She waved at me as I was walking Mitzi around the park on her daily constitutional. I waved back I recognized her as the "little old lady" with the brand new white pickup and sports car parked in her driveway a few houses down from me.
She approached me in that ginger-stepping, arms-held-out-for-balance way that elderly people do when they’re in a hurry but trying not to run. She had colorful plastic bags clenched in one hand that swung back and forth like a crazy pendulum.
“Is that your dog?” she repeated as she neared me, her eyes darting from my chiweenie Mitzi to the ground in front of her steps and back again. Mitzi was often the recipient of oohs and ahhs from people we met on our daily trip round the park and so I waited for the elderly woman to reach us. She didn’t have a dog with her and I saw no other people in the park so I figured she was just another senior citizen with empty hours and an available soft spot for little things on little legs like grandkids or little dogs.
“Yes, it is. Her name’s—“ I started to answer.
“Someone is not picking up their dog’s doodoo!” She waved the plastic bag in her hand. It flopped around like a sock stuffed with a bread roll. I realized it was full of dog droppings.
I shook my head and shrugged in commiseration. “Yeah, some people aren’t good dog owners.”
“I stepped in it! Made me want to throw up.” She stared balefully at Mitzi. “What’s your dog’s name?”
I scooped Mitzi up, just in case. “Mitzi.” I said.
“She does her business in the park here?” She waggled the bag of dog doo she held. The lump at the bottom was good sized.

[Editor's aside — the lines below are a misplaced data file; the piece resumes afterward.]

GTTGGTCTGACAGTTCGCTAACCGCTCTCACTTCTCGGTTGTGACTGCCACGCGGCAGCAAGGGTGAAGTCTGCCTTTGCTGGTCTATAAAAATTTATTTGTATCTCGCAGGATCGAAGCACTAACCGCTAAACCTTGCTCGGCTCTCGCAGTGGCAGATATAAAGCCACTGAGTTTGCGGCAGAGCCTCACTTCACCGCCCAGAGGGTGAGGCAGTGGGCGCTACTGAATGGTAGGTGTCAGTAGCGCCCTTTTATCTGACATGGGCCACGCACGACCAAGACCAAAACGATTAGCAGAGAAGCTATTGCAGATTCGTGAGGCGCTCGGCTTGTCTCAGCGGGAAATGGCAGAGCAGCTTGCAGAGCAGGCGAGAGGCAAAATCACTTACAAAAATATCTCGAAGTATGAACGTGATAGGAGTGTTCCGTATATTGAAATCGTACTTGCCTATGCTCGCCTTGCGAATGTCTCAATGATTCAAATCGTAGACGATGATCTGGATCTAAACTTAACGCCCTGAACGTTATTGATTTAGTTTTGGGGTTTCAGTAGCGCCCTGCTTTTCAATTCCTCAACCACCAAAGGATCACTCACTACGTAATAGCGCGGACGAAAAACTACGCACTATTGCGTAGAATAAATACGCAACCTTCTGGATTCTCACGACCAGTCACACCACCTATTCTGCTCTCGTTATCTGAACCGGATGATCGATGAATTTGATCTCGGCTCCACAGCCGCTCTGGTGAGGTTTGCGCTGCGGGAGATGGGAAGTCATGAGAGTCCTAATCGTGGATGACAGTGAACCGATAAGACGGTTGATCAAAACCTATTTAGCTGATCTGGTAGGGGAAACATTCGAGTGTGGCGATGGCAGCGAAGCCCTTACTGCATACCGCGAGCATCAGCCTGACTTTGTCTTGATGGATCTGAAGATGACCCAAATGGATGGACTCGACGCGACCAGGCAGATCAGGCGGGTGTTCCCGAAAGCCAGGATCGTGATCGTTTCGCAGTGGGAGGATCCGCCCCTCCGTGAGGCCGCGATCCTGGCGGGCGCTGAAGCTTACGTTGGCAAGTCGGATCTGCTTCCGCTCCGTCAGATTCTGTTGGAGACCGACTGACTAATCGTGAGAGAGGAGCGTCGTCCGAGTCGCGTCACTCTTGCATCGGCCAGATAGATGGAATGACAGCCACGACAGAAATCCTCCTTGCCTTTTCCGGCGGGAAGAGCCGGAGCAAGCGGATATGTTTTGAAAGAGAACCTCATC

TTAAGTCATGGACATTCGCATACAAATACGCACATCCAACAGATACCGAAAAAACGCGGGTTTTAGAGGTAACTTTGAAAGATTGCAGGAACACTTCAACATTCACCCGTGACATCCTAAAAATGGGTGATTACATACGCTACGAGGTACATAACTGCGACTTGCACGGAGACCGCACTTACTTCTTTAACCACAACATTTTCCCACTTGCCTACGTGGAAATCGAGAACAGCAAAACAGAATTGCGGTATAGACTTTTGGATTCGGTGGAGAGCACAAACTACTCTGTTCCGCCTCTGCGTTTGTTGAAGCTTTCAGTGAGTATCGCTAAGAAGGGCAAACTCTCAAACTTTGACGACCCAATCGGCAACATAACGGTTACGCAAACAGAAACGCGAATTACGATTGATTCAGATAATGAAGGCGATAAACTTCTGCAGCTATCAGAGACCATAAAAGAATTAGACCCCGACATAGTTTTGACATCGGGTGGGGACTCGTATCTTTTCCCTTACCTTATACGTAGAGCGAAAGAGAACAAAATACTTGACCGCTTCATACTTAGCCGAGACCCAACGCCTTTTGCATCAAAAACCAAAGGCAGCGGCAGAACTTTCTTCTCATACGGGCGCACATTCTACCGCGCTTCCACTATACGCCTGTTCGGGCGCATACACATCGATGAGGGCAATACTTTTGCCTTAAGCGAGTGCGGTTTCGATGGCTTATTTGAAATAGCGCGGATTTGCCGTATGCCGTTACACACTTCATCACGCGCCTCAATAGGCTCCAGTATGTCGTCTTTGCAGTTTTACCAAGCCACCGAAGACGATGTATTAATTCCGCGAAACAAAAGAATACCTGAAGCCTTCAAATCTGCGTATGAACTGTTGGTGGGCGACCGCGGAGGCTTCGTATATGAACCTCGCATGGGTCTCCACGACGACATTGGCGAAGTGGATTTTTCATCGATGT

I nodded. “She does.” I held up the little dog pickup bag dispenser attached to the retractable leash handle. A pickup bag waffled from the dispenser like a small flag. “I never know how much she’s going to go so I bring lots of bags.”
The old woman looked at me with one eye crooked, as if weighing how much of a liar and ne’er-do-well I might be. “Well. Somebody’s not picking up their dog’s business.” I almost got the sense she was hoping I’d suddenly break down and confess to the misdeed.
“Looks pretty big.” I said, indicating the dog pickup bag she held. “My dog’s pretty small.”
Maybe logic was getting through to her, maybe not. She irritatedly shook her head and started off. “People need to pick up after their dogs. Other people use this park. Kids and all.”
“Yeah.” I drawled in commiseration again.
I watched her leave, dog pickup bag swaying in her hand as she headed back to her house. She passed the park’s trashcan without disposing of the dog pickup bag. I assumed she was going to hold onto it for evidence, just in case. I looked at the green grass of the park. Dog poo, dog pee. That’s why I never sat on the grass anymore.
I set Mitzi down. She sniffed around for a suitable spot whose criteria was only known to the gods of dogs. “Okay. Go peepee. Poopoo.”
Life is full of little surprises; like the presents you get on your birthday or Christmas. I thought it would make the old woman’s day to leave her one for tomorrow.